Indian politicians watched Barack Obama run a successful campaign using technology to reach the masses. Now they're trying the tactic at home
Barack Obama used a unique grassroots campaign that leveraged technology to reach out to the masses. His assets included an impressive 13 million e-mail addresses and 2 million friends on his social networking site, according to published data. Now Indian politicians are taking a leaf out his stunning campaign and are trying to use technology to reach out to the electorate.
A few parties, including Congress and BJP, are also reaching out to specialised consultants, and going beyond plain vanilla websites to help them plan their campaigns. Robinder N Sachdev, president, The Imagindia Institute, a think-tank which helped to mobilise Indians as a lobby group in the American elections, is now in discussions with campaign managers of various political parties.
Mr. Sachdev plans to leverage cell phones, which has a much higher penetration in India compared to the internet, to reach out directly to voters. "At every rally, we will ask people to send in three issues that matter to them most on the SMS number we set up. Even if 10-15% of the 1000 people who attend the rally do that, you've got a sizeable number," he said.
The candidates can then address the issues that matter most to the constituency through targeted campaigns. A rating of all the issues can be done based on the responses received. And, a la Obama, who built what is probably one of the most valuable databases of e-mail addresses and contact details, the mobile numbers can help political parties build a database through which they can directly reach out to voters.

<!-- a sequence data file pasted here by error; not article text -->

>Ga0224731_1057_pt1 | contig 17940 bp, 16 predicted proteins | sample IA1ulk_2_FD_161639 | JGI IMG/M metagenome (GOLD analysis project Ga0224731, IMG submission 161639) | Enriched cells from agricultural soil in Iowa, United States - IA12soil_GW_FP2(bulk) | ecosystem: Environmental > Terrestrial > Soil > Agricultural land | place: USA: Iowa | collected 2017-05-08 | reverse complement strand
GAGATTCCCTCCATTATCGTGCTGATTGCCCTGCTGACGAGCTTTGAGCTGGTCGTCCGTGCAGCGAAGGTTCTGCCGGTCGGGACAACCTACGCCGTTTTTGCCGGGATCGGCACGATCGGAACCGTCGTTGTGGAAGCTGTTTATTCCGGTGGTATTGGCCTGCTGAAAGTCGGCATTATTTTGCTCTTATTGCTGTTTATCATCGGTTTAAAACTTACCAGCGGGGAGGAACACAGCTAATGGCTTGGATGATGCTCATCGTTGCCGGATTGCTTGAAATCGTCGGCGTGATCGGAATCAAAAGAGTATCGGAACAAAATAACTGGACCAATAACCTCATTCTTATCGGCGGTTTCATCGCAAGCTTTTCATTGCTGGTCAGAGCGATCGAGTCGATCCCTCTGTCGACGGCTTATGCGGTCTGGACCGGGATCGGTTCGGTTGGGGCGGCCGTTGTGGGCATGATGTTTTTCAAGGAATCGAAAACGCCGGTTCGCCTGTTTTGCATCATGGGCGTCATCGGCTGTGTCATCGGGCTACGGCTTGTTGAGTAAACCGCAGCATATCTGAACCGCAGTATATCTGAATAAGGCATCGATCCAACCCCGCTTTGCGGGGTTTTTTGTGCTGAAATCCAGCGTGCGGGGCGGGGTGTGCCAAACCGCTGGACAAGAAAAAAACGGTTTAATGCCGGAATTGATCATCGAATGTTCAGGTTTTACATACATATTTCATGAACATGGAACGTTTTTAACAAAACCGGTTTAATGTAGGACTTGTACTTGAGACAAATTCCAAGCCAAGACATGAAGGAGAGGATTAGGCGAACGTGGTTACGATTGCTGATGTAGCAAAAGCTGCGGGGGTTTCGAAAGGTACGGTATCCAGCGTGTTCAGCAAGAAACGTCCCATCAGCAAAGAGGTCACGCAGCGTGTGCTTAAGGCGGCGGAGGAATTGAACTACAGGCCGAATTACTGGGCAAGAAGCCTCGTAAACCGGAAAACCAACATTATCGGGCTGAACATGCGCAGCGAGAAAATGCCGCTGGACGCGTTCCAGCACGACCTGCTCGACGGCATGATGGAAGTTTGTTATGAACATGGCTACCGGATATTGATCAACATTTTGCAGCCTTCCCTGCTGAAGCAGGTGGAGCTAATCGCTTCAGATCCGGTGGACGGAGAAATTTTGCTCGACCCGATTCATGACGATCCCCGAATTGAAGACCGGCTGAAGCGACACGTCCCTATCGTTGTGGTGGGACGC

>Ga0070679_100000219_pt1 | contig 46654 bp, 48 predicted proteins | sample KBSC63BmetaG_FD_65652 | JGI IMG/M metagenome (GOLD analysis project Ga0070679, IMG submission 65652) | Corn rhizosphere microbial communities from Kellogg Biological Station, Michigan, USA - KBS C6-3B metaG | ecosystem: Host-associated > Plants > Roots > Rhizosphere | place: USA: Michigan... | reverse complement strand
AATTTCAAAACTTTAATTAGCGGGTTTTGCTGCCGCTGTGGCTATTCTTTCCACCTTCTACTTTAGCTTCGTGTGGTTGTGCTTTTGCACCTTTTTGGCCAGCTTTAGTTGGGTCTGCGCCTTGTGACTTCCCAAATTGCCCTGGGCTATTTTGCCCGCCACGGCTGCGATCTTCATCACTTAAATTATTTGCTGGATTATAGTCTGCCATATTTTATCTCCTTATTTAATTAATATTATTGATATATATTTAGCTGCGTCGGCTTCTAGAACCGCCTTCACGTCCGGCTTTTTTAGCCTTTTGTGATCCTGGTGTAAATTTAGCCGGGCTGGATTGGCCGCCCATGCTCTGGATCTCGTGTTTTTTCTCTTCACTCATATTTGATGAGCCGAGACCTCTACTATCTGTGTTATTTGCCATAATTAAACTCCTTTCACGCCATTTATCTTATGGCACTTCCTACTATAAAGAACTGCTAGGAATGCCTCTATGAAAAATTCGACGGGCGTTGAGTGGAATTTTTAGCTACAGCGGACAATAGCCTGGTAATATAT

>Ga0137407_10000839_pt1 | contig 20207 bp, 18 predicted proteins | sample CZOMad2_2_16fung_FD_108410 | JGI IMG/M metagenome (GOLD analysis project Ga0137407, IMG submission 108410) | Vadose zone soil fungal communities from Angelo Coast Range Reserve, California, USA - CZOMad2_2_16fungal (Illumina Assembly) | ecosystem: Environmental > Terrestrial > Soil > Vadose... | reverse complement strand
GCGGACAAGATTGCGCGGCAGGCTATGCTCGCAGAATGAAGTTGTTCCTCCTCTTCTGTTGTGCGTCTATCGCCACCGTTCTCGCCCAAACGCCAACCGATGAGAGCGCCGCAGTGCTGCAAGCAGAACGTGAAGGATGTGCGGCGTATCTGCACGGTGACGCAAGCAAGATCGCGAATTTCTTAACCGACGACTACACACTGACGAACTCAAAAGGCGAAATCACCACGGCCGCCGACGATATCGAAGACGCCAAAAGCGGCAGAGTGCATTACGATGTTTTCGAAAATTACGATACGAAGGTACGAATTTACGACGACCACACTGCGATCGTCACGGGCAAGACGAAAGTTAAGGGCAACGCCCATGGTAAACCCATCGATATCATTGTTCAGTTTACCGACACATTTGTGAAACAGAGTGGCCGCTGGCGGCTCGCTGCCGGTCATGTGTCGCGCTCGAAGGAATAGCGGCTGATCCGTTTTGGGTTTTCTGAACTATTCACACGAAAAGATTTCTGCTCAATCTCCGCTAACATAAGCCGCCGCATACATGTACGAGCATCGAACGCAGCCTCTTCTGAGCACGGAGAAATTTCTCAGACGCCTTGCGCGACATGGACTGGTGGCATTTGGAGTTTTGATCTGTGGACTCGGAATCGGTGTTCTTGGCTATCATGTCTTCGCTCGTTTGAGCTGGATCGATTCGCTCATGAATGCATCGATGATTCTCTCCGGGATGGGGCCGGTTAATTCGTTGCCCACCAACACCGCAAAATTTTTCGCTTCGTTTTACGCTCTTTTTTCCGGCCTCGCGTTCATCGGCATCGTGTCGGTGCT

The Congress and BJP are spending more than Rs 1 crore on online, e-mail, mobile this time. Although party contributions from individual voters is not yet happening because of low penetration of the internet and payment gateways, BJP said it is pushing around half a million mails everyday. "Though the penetration of internet is still minuscule, 60% of internet users live in the top eight cities which impacts some 50 Lok Sabha seats, so it's a medium worth considering," said Pradyut Bora, convenor of BJP's IT cell.
The BJP has also cross-linked its website to different portals and are keenly promoting it through the Google search engine. It also plans to use Facebook and Orkut. Others like BSP are in the process of signing up a Delhi firm to launch a website, while UP CM Mayawati is expected to soon launch her blog.
The Congress is updating its website, given that online medium are increasing becoming more central. "We are in the process of giving a cleaner and leaner look to our five-year-old website," Biswajeet Prithvi Singh, chairman, computer department, Congress, told ET.
The relatively lower cost of an online campaign also makes it a compelling proposition, according to Mrutunjoy Mishra, co-founder of online firm juxtconsult.com. "By spending Rs 3-4 lakh, one can get around 4 million impressions which is far cheaper than channels like television or outdoor," he said.
Parties like CPM are, however, a little sceptical of the power of online. "In a poor country like ours face-to-face contact with voter will always occupy centre stage. Online campaigns can be a successful model for America where internet penetration is 100%," said Prasanjeet Bose, convenor, research unit, CPM. "The Obamisation of Indian politics has little relevance to the bulk of voters that actually elects MPs on the basis of caste, creed and Rs 2 rice promises," admitted Mr. Mishra. "But nonetheless, this is just the beginning. By general elections 2014, the results will start to show," he added.